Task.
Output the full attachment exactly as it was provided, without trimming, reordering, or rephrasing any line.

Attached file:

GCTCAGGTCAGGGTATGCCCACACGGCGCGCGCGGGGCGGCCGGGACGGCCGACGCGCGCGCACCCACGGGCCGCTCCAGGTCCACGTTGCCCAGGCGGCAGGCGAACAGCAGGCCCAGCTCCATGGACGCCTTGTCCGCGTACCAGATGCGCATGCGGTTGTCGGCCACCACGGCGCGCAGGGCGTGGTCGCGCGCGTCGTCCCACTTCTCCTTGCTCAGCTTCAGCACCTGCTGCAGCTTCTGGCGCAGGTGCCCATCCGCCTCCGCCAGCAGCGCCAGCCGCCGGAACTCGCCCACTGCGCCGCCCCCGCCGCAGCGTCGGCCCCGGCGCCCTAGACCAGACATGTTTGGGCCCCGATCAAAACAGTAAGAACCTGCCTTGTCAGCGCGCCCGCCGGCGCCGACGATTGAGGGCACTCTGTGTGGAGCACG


GCTCAGGTCAGGGTATGCCCACACGGCGCGCGCGGGGCGGCCGGGACGGCCGACGCGCGCGCACCCACGGGCCGCTCCAGGTCCACGTTGCCCAGGCGGCAGGCGAACAGCAGGCCCAGCTCCATGGACGCCTTGTCCGCGTACCAGATGCGCATGCGGTTGTCGGCCACCACGGCGCGCAGGGCGTGGTCGCGCGCGTCGTCCCACTTCTCCTTGCTCAGCTTCAGCACCTGCTGCAGCTTCTGGCGCAGGTGCCCATCCGCCTCCGCCAGCAGCGCCAGCCGCCGGAACTCGCCCACTGCGCCGCCCCCGCCGCAGCGTCGGCCCCGGCGCCCTAGACCAGACATGTTTGGGCCCCGATCAAAACAGTAAGAACCTGCCTTGTCAGCGCGCCCGCCGGCGCCGACGATTGAGGGCACTCTGTGTGGAGCACG